The butterfly fracture is a fairly common entity and well recognised in fracture management2,3. Advocates of the AO technique of internal fIxation2 advise inter-frag­mentary compression screw fixation at each fracture interface. This applies equally to the unicortical/bicorti­cal butterfly fractures as well as the ring butterfly fragment. Since anatomical reduction is essential to the AO technique of internal fixation, the variations of butter fly fragment configuration are not of any significance. However, Muller et at2 acknowledge the precariousness of the blood supply of this fragment and recommend bone grafting of all areas of cortex suspected of having become devitalized - an all too frequent occurrence during open reduction procedures. In view of this, Pankovich et al3 have proposed closed intra-medullary nailing wherein the soft tissue envelope is not disturbed as much as in open reduction and plating. Another factor to be considered in the choice of management of this fracture type is its contribution to the overall stability of the fractured bone. A unieortical fracture configuration is stable after fixation with flexible intramedullary nails but a bicortical butterfly segment represents an unstable configuration and requires addi­tional supplemental stabilization4. Such a fracture is best treated by a locked intramedullary nail system such as the Grosse Kempf nail5. The ring butterfly fragment is a newly described entity. Its occurrence is far less frequent than the unicortical/bicortical butterfly comminution, but few reports describe it as separate from the others. Rush6 described it in his treatise on Rush pin technies but no mention was made of its clinical significance. Pankovieh et al7 reporting on 8 cases described their difficulties in passing Ender nails through the ring of the fragment. Our expehence with this reported case reinforces the need for special attention to this fracture. This segment is a large cortical fragment. It is triangular and has a narrow ring of bone that contains the entire circumference of the medullary canal. Thus the ring butterfly fragment converts a simple fracture into a segmental one making it unstable. Care has to be taken to identify this fragment because failure to recognise it at the time of closed intramedullary fixation may cause the nail to pass behind the fragment and lead to its further displacement, as occurred in our case. It is important to thread the flexible intramedullary nails through the medullary ring of the butterfly fragment because unlike the unicortical comminution which can be compressed into place by external pressure even after intra-medullary fixation, the ‘ring’ element (complete circumference) of this fragment prevents such reduction. The importance of such a reduction by transfixing the ring fragment was identified by Pankovich3. He reported 2 cases in which failure to identify and incorporate the ring fragment into the fixation by the intra-medullary nails lead to non­union of the fracture. Eventually open reduction and bone grafting had to be done. The incorporation of the ring butterfly segment provides continuity of the cortex cicumferentially. When reduced, it is wedged between the ends of the main fracture fragments and converts an unstable fracture into a remarkably stable one permitting even weight bearing. This serves to further compress the fracture fragments and thereby stimulate bone healing and a quicker functional recovery. Orthopaedic surgeons who undertake Ender nail­ing of long bone fractures should be cognizant of the ring butterfly fragment and take appropriate measures to thread the nails through the ring (medullary cavity) of it in order to achieve minimum stability of such fractures.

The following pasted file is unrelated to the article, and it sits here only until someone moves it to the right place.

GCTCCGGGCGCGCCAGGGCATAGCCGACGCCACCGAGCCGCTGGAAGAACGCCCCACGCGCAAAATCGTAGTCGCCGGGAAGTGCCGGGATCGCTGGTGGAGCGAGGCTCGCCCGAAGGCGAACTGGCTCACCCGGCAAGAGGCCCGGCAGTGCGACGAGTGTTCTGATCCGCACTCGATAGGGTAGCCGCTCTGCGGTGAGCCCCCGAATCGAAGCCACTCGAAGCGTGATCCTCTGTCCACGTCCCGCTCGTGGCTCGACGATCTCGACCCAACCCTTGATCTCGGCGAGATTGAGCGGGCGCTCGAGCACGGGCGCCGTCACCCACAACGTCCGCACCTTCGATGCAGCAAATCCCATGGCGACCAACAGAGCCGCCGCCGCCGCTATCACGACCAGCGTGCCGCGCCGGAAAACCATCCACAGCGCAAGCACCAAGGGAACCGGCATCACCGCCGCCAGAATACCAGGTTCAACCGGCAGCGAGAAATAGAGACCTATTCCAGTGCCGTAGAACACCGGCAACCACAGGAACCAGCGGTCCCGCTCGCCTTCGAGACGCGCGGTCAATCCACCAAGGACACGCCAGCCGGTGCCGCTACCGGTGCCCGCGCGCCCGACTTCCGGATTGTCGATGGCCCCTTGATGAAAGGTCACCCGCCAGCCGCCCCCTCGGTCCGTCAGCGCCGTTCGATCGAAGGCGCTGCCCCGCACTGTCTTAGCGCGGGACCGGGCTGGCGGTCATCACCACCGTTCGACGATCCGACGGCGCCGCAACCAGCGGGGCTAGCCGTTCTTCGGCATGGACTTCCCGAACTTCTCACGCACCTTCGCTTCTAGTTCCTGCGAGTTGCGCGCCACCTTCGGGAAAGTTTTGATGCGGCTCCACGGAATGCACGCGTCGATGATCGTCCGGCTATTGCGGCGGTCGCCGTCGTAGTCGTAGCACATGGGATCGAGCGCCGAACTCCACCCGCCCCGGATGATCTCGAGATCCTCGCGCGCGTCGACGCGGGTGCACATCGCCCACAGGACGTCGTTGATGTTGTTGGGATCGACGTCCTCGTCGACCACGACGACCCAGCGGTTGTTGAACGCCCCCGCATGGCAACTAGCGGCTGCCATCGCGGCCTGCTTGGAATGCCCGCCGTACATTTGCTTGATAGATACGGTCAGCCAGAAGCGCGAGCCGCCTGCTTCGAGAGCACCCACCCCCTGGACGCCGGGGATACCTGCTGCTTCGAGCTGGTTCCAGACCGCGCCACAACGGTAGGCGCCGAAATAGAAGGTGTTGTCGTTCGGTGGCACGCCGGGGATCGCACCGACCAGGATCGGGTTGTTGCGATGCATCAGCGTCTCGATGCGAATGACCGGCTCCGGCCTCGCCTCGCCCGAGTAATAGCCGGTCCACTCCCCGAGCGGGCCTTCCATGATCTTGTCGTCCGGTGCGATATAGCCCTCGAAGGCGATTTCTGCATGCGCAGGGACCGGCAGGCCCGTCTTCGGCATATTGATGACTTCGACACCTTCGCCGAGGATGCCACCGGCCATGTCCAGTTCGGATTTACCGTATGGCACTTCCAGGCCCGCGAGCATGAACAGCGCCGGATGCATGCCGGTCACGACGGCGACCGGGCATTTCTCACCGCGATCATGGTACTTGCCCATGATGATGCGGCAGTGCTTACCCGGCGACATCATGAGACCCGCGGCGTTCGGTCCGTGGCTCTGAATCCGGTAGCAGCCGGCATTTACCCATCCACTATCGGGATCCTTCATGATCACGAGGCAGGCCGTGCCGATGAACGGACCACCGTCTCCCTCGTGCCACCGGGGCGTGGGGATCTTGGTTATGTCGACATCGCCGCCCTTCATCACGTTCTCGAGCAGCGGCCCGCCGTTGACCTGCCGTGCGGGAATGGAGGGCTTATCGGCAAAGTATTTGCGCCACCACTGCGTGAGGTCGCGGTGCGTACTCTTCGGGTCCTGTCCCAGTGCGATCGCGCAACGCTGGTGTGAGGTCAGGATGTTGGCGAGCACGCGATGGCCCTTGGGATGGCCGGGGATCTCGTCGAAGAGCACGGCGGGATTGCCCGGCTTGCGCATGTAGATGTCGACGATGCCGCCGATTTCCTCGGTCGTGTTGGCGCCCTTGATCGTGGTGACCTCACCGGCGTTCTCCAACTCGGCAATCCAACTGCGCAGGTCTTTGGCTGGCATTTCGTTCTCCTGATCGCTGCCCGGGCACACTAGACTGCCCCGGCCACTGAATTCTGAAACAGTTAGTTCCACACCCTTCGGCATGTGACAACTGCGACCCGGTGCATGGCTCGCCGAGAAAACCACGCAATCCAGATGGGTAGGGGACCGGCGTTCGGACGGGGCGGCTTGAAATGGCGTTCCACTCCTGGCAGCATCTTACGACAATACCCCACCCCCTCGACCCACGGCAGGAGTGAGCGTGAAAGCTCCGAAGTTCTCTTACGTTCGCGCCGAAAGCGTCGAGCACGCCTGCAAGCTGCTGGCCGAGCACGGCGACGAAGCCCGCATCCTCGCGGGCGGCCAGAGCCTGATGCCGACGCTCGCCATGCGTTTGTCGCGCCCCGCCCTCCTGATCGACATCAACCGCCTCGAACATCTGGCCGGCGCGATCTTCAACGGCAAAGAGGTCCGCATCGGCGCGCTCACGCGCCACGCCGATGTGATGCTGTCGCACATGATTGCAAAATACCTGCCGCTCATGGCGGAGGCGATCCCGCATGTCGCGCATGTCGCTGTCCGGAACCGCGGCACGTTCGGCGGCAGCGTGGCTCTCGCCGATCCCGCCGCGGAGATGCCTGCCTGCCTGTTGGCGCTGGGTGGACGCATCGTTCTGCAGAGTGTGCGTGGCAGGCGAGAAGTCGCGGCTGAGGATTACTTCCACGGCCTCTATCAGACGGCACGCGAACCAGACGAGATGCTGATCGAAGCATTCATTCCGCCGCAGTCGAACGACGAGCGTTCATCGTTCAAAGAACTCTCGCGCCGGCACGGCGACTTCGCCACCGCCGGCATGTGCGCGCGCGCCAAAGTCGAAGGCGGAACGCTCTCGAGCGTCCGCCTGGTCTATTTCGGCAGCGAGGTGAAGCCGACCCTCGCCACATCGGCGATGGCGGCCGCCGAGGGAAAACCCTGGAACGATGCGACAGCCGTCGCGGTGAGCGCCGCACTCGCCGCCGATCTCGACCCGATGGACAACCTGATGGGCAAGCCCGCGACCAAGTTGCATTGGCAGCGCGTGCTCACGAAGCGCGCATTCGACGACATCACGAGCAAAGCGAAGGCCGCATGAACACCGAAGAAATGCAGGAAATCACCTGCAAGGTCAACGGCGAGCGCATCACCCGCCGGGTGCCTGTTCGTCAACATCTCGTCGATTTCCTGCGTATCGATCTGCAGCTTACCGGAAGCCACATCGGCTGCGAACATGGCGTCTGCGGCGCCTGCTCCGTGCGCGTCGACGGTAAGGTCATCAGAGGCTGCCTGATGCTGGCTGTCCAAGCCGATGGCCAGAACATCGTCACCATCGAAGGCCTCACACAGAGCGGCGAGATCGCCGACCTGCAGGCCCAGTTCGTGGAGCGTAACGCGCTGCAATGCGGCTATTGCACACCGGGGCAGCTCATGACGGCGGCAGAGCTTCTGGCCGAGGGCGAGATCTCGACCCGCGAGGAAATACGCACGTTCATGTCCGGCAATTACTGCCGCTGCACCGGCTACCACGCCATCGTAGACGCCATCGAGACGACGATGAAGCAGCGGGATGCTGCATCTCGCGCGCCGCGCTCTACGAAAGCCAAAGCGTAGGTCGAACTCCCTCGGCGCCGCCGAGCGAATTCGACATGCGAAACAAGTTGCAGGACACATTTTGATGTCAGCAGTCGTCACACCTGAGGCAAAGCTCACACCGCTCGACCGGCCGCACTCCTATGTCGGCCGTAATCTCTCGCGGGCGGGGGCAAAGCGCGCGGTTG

1. Gustilo, RB. The fracture classification manual, in Campbell’s operative orthopaedics. Edited by A.H. Crenshaw. St. Louis, Mosby, 1987,v. 2p. 727.
2. Muller, ME., Ailgower, M. and Willenegger, H. Manual of internal fixation. Berlin, Springer-Verlag, 1979, p. 228.
3. Pankovich, AM., Goldflies, ML. and Pearson, R.L. Closed ender nailing of femoral­shaft fractures. 3. Bone Joint Surg. Ant, 1979;61;222-32.
4. Lakdawala, RH. Closed flexible intramedullary nailingof diaphyseal fractures. Karachi, CPSP., 19% (Dissertation).
5. Boriani, 5., Moseato, M., Padovani, C., Tiggani, D. and Specehia, L. Grosse-Kem pf locking nailing in the treatment of femoral comminuted fractures. Orthopaedics, 1992; 1:22-7.
6. Rush, LV. Atlas of rush pin teebnics, Maridian. Beviron, Mississippi, 1976, p. 174.
7. Pankovich, A.M., Shantharam, 5. and Stein, J. The ring butterfly fragment. 3. Orth. Trauma, 1988;2:18-21.